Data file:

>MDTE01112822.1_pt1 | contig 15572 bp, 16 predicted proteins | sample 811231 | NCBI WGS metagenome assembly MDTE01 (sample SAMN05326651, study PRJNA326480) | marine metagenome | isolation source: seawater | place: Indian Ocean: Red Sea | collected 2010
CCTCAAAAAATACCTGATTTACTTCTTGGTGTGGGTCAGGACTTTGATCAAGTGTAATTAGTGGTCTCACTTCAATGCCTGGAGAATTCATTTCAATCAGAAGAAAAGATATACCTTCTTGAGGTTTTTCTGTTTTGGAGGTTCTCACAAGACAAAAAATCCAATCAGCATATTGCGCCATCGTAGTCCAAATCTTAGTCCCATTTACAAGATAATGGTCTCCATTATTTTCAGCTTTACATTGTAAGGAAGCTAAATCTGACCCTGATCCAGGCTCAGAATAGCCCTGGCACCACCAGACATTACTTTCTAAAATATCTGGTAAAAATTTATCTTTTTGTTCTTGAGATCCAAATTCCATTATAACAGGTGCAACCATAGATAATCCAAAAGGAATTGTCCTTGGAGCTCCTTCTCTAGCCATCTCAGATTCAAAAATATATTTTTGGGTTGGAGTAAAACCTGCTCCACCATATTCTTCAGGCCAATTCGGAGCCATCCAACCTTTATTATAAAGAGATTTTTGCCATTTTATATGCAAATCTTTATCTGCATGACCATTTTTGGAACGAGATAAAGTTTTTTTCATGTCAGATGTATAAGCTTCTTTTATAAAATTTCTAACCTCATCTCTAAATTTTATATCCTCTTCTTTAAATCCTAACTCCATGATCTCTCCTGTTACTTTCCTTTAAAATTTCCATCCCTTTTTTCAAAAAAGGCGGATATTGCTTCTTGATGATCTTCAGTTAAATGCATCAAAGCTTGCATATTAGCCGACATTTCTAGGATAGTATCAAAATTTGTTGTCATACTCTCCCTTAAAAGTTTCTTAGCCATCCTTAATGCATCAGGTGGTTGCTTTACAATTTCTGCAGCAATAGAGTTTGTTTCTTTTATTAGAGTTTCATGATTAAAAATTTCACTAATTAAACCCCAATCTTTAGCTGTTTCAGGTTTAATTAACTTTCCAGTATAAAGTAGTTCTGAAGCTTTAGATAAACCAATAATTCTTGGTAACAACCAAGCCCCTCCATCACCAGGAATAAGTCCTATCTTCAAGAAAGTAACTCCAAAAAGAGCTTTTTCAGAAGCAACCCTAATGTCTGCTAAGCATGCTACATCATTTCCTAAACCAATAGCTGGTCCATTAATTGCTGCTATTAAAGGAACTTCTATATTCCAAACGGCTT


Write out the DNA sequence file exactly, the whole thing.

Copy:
>MDTE01112822.1_pt1 | contig 15572 bp, 16 predicted proteins | sample 811231 | NCBI WGS metagenome assembly MDTE01 (sample SAMN05326651, study PRJNA326480) | marine metagenome | isolation source: seawater | place: Indian Ocean: Red Sea | collected 2010
CCTCAAAAAATACCTGATTTACTTCTTGGTGTGGGTCAGGACTTTGATCAAGTGTAATTAGTGGTCTCACTTCAATGCCTGGAGAATTCATTTCAATCAGAAGAAAAGATATACCTTCTTGAGGTTTTTCTGTTTTGGAGGTTCTCACAAGACAAAAAATCCAATCAGCATATTGCGCCATCGTAGTCCAAATCTTAGTCCCATTTACAAGATAATGGTCTCCATTATTTTCAGCTTTACATTGTAAGGAAGCTAAATCTGACCCTGATCCAGGCTCAGAATAGCCCTGGCACCACCAGACATTACTTTCTAAAATATCTGGTAAAAATTTATCTTTTTGTTCTTGAGATCCAAATTCCATTATAACAGGTGCAACCATAGATAATCCAAAAGGAATTGTCCTTGGAGCTCCTTCTCTAGCCATCTCAGATTCAAAAATATATTTTTGGGTTGGAGTAAAACCTGCTCCACCATATTCTTCAGGCCAATTCGGAGCCATCCAACCTTTATTATAAAGAGATTTTTGCCATTTTATATGCAAATCTTTATCTGCATGACCATTTTTGGAACGAGATAAAGTTTTTTTCATGTCAGATGTATAAGCTTCTTTTATAAAATTTCTAACCTCATCTCTAAATTTTATATCCTCTTCTTTAAATCCTAACTCCATGATCTCTCCTGTTACTTTCCTTTAAAATTTCCATCCCTTTTTTCAAAAAAGGCGGATATTGCTTCTTGATGATCTTCAGTTAAATGCATCAAAGCTTGCATATTAGCCGACATTTCTAGGATAGTATCAAAATTTGTTGTCATACTCTCCCTTAAAAGTTTCTTAGCCATCCTTAATGCATCAGGTGGTTGCTTTACAATTTCTGCAGCAATAGAGTTTGTTTCTTTTATTAGAGTTTCATGATTAAAAATTTCACTAATTAAACCCCAATCTTTAGCTGTTTCAGGTTTAATTAACTTTCCAGTATAAAGTAGTTCTGAAGCTTTAGATAAACCAATAATTCTTGGTAACAACCAAGCCCCTCCATCACCAGGAATAAGTCCTATCTTCAAGAAAGTAACTCCAAAAAGAGCTTTTTCAGAAGCAACCCTAATGTCTGCTAAGCATGCTACATCATTTCCTAAACCAATAGCTGGTCCATTAATTGCTGCTATTAAAGGAACTTCTATATTCCAAACGGCTT